Causes of bronchospasm and how to treat it – Interview with Dr. Artour Rakhimov

· Alternative Health, asthma, breathing, buteyko

In this video, Dr. Artour Rakhimov addresses the question, “What are the causes of bronchospasm and how to treat it?”. Dr. Artour Rakhimov had hundreds of students who had this problem. Bronchospasm is also called bronchoconstriction. It relates to people that have asthma, cystic fibrosis, COPD and other respiratory conditions. Bronchospasm causes and treatment relate to hyperventilation manifested in three factors.

The first is a constriction of the airways due to spasms of the smooth muscles around the airways. The next factor is inflammation that can be present in only some of the respiratory conditions. Some of these conditions include asthma, cystic fibrosis and bronchitis. Inflammation makes the breathing process even more constricted. The inflamed cells are much larger in size. That means that the diameter of the tube for breathing is much smaller in size. Additionally, healthy people produce a very thin layer of mucus. People with conditions such as asthma have infections. For them the mucus becomes thicker and a colour of green or yellow. Similar mucus can also form in the airways. When airways have inflammation, they do not remove airborne pathogens. This factor can make bronchospasm even stronger because the flow of air is further reduced.

There is a page on Normalbreathing site with the title “Bronchoconstriction: Causes and Treatment” . The Spanish version of this page is here: “Broncoconstricción: causas y tratamiento” .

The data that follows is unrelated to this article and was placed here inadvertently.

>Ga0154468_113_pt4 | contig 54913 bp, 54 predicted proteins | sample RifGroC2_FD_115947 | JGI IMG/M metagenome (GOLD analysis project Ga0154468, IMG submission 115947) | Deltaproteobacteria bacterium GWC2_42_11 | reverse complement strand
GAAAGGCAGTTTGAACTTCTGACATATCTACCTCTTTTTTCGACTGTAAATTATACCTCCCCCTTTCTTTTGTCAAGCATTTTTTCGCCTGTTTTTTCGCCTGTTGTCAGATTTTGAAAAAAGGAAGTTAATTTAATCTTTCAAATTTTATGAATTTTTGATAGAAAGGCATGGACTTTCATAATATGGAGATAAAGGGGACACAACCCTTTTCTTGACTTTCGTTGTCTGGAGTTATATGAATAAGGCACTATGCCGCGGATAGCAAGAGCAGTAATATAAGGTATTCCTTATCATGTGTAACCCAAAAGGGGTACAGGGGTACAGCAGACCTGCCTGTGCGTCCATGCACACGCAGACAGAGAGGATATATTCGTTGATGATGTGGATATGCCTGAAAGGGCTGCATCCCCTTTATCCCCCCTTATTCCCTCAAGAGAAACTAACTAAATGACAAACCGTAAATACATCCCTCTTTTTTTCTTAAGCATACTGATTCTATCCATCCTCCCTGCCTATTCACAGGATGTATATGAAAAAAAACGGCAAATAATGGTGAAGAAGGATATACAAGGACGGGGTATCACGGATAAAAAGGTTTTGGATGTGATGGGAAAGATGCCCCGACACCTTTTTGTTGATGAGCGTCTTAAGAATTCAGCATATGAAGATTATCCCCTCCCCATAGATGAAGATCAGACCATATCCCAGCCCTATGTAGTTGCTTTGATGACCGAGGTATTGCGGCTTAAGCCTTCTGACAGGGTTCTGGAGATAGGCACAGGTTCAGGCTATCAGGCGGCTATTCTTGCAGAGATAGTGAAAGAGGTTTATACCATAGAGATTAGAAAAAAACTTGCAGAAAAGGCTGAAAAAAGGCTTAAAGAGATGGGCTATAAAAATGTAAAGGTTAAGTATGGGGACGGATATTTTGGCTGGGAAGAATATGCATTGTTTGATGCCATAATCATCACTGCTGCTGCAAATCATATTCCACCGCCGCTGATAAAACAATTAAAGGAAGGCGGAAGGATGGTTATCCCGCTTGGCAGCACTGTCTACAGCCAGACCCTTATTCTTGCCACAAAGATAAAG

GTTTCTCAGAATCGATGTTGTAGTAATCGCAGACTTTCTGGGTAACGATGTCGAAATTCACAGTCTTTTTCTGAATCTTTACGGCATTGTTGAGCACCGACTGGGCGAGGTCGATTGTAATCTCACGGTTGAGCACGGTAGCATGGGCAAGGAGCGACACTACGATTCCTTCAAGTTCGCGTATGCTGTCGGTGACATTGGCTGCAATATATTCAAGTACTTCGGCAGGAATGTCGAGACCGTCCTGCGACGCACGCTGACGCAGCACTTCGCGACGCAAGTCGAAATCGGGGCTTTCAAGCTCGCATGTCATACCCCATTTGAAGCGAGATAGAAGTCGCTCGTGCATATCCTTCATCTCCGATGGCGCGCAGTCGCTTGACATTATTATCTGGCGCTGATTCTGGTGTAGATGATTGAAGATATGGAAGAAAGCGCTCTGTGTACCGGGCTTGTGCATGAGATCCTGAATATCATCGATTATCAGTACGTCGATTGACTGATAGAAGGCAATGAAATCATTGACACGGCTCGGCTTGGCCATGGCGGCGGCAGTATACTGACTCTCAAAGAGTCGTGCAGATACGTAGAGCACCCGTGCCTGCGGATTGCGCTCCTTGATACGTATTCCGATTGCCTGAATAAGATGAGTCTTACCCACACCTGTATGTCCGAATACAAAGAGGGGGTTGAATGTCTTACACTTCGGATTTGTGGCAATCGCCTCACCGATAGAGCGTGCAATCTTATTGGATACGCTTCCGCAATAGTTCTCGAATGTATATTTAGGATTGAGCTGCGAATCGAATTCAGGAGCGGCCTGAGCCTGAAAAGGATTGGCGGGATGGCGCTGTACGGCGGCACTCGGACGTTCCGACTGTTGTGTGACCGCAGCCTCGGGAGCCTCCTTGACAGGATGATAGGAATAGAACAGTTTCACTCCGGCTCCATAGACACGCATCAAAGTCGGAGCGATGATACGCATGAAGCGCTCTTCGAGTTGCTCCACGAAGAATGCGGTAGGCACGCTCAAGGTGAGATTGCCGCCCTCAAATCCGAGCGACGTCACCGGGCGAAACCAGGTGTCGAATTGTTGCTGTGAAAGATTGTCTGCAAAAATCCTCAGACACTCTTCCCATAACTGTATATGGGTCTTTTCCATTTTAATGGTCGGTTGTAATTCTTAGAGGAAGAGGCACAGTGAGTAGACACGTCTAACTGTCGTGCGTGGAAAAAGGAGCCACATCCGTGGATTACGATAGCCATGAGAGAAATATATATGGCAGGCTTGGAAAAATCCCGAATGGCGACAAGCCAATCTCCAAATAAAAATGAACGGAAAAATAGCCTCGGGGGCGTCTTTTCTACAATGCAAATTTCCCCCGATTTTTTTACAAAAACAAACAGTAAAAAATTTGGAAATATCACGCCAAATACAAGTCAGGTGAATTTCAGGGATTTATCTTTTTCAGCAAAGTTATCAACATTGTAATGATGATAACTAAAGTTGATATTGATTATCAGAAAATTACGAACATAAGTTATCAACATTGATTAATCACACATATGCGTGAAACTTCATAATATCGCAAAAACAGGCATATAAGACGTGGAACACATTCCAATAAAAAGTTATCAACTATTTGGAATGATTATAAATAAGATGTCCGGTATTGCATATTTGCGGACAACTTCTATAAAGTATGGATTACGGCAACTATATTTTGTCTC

Some people with severe asthma, COPD and other respiratory conditions have all 3 of these factors present. This does not allow an exchange of air in some parts of the lungs. To recover from this condition, it takes years of breathing practice to normalize lung function.

The cause of bronchospasm completely relates to hyperventilation. The first factor is the spasm of the smooth muscles of the airways. Spasm of the smooth muscles relates to carbon dioxide. Carbon dioxide is a vasodilator and the best relaxant of the smooth muscles in the body. When people hyperventilate, they breathe about two to three times more than the medical norm. Studies explaining this are on the homepage of When hyperventilation occurs, people have much lower levels of CO2. Therefore chronic constriction of the airways is maintained.

The next factor that occurs with hyperventilation is that inflammation becomes chronic in their bodies. Inflammation relates to hypoxia. According to Dr. Buteyko and over 200 doctors trained by him is that people can remove their inflammation. The Buteyko Method was very successful with asthma. In six clinical trials, doctors reduced medication by over 90 % in just 4-5 months. Asthma patients would have to practice about 90 minutes daily of breathing exercises.

Another factor is the overproduction of mucus that relates to the immune system. The body produces extra mucus when there are frequent infections. The suppression of the immune system does not allow effective work against pathogens. The production of this thick layer of mucus that further restricts airflow is from hyperventilation. When students practice breathing retraining, their mucus disappears. Also, drinking sea salt with a glass of water helps to remove mucus. Addressing factors related to hyperventilation is the most natural solution to bronchospasm . People with respiratory disorders that practice one breathing session notice a big difference in how they feel. A long term solution requires a normalization of breathing with about 40 to 50 seconds for the body oxygen test.
You can also learn more details on the page “Bronchospasm: Definition, Symptoms, Causes, and Treatment” . The Spanish translation is here: “Broncoespasmo: definición, síntomas, causas y tratamiento” .

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The video features Dr. Artour Rakhimov, health educator, best selling Amazon writer, breathing teacher and trainer, and the author of the website He was interviewed by Chris Prokop who also created this YouTube description.

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